Hen harrier numbers continue to fall in Northern Ireland, with only 34 territorial pairs recorded in 2023 – a drop of over 26% since 2016.

The 2023 hen harrier survey in Northern Ireland was conducted in partnership with the Royal Society for the Protection of Birds Northern Ireland (RSPB NI), Northern Ireland Raptor Study Group (NIRSG) and the Department of Agriculture, Environment and Rural Affairs (DAERA), and by a team of volunteers, to understand more about the numbers and distribution of this rare species.

A 2011 independent government report had previously estimated that there should be around 150 pairs of hen harriers breeding in Northern Ireland, with the 2023 survey finding being approximately just 20% of this potential breeding population.

According to the raptor study group, the hen harrier population in Northern Ireland is under immense pressure due to loss of suitable habitats as a result of land management activities and human-mediated threats.

The organisation said that “the population has been displaced and disturbed for too many decades – things need to change”.


The observations of the fieldworkers and the survey findings have shown that hen harriers and their habitats need greater protections and support to retain valuable and biodiverse scrub and heather habitats across the uplands.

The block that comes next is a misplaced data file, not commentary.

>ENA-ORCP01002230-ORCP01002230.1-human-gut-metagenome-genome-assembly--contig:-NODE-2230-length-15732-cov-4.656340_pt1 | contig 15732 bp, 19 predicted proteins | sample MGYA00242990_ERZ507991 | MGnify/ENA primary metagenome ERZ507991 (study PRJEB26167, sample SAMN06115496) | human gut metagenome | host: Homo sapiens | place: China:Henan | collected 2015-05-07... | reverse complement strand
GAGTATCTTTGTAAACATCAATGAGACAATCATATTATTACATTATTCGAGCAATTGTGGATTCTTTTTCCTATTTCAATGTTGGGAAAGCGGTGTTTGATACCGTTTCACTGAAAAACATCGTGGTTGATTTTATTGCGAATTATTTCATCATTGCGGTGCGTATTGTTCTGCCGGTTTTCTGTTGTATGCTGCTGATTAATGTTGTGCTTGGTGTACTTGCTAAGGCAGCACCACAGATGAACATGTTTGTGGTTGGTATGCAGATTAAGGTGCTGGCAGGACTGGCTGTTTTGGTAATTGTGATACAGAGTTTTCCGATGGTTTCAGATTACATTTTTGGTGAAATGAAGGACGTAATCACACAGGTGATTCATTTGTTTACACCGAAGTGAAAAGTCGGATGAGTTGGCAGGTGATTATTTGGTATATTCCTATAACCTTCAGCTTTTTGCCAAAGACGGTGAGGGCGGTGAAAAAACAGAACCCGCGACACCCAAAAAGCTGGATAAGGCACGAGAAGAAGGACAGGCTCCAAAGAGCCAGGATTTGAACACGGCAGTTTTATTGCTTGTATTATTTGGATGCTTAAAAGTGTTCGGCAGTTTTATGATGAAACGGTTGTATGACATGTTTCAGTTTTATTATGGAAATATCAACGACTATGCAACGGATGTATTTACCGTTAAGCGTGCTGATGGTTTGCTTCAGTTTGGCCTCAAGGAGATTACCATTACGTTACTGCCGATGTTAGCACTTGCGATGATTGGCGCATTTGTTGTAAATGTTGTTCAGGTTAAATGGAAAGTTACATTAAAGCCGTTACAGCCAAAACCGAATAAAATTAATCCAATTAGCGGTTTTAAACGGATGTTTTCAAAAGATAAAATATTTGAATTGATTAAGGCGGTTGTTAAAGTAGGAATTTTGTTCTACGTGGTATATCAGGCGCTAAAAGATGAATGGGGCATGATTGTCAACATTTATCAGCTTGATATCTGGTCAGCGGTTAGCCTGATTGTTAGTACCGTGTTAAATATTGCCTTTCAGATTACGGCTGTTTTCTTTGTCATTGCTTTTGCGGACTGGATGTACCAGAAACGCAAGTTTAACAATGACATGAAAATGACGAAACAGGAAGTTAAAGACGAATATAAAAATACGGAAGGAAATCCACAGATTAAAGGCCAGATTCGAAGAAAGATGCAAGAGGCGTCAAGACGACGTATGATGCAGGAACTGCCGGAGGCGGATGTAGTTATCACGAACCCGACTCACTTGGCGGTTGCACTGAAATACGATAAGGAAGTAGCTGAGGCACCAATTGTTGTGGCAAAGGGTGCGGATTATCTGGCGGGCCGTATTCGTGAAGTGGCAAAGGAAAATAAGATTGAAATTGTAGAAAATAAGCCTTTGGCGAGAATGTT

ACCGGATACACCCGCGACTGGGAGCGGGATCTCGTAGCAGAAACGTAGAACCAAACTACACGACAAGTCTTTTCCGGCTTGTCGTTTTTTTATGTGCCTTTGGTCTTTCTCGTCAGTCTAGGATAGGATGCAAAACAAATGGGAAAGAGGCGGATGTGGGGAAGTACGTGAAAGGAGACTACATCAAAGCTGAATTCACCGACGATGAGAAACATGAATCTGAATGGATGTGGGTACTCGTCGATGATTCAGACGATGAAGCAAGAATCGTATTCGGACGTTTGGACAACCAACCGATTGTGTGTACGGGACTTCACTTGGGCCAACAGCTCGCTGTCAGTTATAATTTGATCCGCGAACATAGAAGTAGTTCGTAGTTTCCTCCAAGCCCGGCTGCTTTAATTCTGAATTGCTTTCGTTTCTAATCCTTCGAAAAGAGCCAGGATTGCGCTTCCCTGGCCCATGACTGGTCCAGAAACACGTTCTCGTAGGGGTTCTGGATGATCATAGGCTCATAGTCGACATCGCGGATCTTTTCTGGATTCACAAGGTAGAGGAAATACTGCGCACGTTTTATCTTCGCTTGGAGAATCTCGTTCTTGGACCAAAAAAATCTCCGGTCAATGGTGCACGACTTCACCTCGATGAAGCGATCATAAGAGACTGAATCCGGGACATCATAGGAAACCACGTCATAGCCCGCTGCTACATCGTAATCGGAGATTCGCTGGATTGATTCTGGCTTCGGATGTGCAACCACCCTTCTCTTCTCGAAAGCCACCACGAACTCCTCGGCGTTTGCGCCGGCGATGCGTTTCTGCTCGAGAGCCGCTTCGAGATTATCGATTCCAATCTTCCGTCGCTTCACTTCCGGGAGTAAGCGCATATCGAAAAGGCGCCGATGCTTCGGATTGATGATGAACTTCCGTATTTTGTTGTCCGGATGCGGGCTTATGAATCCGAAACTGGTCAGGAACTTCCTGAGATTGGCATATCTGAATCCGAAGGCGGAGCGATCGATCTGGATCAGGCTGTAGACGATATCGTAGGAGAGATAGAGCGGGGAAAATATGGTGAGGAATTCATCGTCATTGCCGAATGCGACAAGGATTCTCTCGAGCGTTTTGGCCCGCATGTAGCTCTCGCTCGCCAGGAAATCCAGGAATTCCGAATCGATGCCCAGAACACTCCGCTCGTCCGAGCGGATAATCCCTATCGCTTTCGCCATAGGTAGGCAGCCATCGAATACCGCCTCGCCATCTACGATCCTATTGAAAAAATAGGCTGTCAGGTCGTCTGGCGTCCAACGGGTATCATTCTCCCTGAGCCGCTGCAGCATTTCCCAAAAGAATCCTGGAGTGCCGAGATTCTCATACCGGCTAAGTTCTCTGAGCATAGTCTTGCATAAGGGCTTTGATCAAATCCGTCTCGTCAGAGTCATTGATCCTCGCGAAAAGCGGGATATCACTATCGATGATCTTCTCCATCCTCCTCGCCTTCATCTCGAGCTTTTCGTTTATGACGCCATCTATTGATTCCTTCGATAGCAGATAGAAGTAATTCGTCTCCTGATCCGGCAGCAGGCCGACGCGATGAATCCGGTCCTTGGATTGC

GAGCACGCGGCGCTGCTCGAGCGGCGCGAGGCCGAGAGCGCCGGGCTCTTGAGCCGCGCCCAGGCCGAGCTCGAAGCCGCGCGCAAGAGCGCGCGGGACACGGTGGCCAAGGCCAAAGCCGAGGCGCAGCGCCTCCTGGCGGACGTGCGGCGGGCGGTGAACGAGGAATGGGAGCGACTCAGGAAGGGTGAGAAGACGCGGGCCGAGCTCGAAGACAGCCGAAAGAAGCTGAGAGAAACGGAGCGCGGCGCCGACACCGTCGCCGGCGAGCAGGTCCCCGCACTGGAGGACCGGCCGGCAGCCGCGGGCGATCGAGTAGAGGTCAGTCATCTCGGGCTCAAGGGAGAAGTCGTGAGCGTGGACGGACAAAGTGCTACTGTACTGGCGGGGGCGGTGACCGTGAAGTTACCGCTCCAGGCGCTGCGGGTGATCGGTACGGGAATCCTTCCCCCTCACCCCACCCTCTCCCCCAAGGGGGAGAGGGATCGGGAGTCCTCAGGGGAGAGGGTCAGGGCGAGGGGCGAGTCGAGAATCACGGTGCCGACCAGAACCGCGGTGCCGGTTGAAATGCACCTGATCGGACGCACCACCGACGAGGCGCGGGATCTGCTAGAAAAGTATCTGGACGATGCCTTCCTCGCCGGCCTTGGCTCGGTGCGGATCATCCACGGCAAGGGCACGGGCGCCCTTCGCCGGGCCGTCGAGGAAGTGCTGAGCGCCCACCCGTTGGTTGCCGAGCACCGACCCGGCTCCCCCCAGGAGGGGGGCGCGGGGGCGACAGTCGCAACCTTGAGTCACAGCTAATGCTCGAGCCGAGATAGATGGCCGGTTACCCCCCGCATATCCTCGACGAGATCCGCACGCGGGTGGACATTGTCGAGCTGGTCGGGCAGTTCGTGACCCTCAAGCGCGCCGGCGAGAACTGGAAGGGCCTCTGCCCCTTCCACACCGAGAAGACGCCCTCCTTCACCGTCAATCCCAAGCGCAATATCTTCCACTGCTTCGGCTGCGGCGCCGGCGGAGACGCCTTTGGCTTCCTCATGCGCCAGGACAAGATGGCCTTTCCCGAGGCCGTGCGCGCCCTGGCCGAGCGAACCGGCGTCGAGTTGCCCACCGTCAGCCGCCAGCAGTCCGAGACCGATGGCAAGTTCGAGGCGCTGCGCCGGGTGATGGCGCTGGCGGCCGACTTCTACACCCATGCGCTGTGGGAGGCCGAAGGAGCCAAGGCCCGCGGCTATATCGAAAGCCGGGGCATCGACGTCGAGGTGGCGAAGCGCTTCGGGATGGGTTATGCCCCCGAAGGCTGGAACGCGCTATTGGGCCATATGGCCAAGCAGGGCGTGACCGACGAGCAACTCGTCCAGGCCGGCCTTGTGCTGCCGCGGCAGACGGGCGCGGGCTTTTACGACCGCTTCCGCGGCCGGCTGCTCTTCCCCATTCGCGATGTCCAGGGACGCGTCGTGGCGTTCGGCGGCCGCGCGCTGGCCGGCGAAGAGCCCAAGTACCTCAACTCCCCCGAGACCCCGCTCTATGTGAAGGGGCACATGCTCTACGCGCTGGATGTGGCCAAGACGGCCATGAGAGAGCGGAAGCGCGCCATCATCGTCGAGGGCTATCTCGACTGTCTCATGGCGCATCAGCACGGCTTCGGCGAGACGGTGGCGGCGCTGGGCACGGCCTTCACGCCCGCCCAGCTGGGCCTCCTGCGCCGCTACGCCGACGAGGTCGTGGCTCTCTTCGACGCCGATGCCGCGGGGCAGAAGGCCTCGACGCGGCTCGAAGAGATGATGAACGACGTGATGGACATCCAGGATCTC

Policy, support and wider awareness is needed to preserve and restore the landscape.

Although some population increases were recorded by the survey results in other parts of the UK, Northern Ireland and the Republic of Ireland have both showed substantial declines since the last surveys.


Minister for Agriculture, Environment and Rural Affairs in Northern Ireland Andrew Muir said that he was concerned to learn of the declining population of hen harriers in Northern Ireland and appreciates there are several factors contributing to this, including loss of suitable breeding habitats, habitat degradation, the climate, predation and wildfires.

“Action needs to be taken to stop the decline of this iconic bird, to restore and enhance breeding habitats and appropriately manage activities which have the potential to cause disturbance and displacement," he said.

The public has an important role to play in helping keep our birds of prey safe. If you notice a dead or injured bird of prey in suspicious circumstances, call the police on 101 or 999 if it is an emergency situation.

If you have information about anyone killing birds of prey which you wish to report anonymously, call the Crimestoppers Charity on 0800 555111.